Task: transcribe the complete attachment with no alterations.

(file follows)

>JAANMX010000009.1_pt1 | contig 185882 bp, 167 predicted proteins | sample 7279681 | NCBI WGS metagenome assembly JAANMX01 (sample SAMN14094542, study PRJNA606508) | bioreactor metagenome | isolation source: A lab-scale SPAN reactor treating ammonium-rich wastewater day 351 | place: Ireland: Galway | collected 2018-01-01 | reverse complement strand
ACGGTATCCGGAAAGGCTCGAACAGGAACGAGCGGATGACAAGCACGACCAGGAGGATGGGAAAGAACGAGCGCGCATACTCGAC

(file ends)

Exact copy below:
>JAANMX010000009.1_pt1 | contig 185882 bp, 167 predicted proteins | sample 7279681 | NCBI WGS metagenome assembly JAANMX01 (sample SAMN14094542, study PRJNA606508) | bioreactor metagenome | isolation source: A lab-scale SPAN reactor treating ammonium-rich wastewater day 351 | place: Ireland: Galway | collected 2018-01-01 | reverse complement strand
ACGGTATCCGGAAAGGCTCGAACAGGAACGAGCGGATGACAAGCACGACCAGGAGGATGGGAAAGAACGAGCGCGCATACTCGAC